Latterly, Graeme explained his plans for the EPDS horses; beginning with Ami Desbois.  The ‘something not quite right’ towards the latter part of last season transpired to be an issue with the cannon bones in his front legs; a scan, with dye, identified the areas of inflammation, and an MRI scan pinpointed the exact issue.  Both bones have now been pinned and, therefore, the underhoof conditions will be vital moving forward. 


Stynes, Londonia and Leapt all had leg issues presently; the worst being Leapt who had a v-shaped tear in a tendon.  Graeme explained that this cannot be treated by stem-cell therapy due to the type of tear; time is the only healer.


Graeme also explained that stem-cell therapy involves taking cells from within the horse’s sternum and injecting them into the tendon to encourage faster healing.  Being a QC, he said one of his law cases had involved the death of a horse which had lost its life because the needle had been inserted into the front of the sternum, had continued through the marrow, then out through the other side of the bone and into the animal’s heart!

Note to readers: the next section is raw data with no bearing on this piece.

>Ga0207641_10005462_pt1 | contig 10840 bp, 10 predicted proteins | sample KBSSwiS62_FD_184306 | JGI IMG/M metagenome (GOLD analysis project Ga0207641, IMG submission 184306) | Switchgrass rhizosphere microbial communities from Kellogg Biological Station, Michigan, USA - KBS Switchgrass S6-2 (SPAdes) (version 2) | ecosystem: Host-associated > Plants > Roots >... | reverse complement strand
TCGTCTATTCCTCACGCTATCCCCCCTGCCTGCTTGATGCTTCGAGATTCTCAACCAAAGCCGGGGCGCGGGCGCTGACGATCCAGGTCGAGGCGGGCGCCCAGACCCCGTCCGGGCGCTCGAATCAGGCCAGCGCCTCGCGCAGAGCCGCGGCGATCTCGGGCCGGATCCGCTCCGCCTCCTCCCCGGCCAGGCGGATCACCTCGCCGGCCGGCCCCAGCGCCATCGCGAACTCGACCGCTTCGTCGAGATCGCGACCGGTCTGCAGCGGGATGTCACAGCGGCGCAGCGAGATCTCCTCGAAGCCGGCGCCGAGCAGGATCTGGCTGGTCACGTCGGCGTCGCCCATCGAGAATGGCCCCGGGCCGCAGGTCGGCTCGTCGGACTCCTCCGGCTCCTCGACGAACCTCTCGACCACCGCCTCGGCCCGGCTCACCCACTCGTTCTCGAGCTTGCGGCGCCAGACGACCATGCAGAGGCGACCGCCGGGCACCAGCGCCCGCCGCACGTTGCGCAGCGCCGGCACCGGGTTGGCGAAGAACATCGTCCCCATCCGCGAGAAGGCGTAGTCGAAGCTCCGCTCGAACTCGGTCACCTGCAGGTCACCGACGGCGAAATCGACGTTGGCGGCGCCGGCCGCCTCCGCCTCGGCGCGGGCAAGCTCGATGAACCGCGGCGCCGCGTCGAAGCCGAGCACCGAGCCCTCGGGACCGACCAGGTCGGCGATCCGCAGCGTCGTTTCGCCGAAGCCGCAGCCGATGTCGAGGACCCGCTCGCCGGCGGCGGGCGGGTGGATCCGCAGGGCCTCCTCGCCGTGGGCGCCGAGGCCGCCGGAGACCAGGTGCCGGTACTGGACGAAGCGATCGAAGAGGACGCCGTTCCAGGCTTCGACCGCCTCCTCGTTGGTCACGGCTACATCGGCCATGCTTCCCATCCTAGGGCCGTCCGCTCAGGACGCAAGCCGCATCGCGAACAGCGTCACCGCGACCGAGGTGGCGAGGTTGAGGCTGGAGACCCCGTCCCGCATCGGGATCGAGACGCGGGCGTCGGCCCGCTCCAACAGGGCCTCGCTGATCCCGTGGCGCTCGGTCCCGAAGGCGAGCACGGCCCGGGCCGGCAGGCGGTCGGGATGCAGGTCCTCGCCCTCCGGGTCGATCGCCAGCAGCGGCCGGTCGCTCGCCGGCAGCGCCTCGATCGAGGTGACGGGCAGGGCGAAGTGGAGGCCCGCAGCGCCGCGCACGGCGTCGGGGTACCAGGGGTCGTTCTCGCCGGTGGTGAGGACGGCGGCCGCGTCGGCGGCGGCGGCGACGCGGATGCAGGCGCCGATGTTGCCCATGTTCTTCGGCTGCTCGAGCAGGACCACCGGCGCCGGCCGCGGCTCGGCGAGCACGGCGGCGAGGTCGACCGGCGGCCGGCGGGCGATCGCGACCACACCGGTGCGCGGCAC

The trainer also mentioned that stable inmate, the mare Visage Blanc, had snapped a tendon; as a result, he said one of her fetlock joints had ‘collapsed’ completely.  However, as she was wellbred, with breeding prospects, the owners were going to give her six months to see if she could be saved, following rest. 


With three of EPDS Racing’s horses out of action at present, Graeme had kindly offered to run Hollywood All Star as their substitute for the foreseeable future.  The identity of the horse had been a mystery to the syndicate members, to be announced today ... but I already knew, because I’d looked at Graeme’s website in recent days and the horse was already listed as an EPDS one!!!


Plans were also confirmed for Money Maid.  She’d given birth to the gorgeous filly ‘Cookie’ in late spring and was due to return to the yard shortly; this was to see if she still had a ‘racing’ temperament, following motherhood.  Money Maid had suffered a tendon injury during her last run, although she had won that day.


Having been sitting down for a while, on a semi-padded chair, my pelvis was beginning to ache, very vaguely; I stood up now.  I wasn’t keen on listening to a conversation about needles ... having received a cortisone injection recently.   Mind you, it seemed to have been a great success in treating the diagnosed problem.  Although, having undergone steroid drug treatment, I wouldn’t be eligible to run in a horserace at the present time!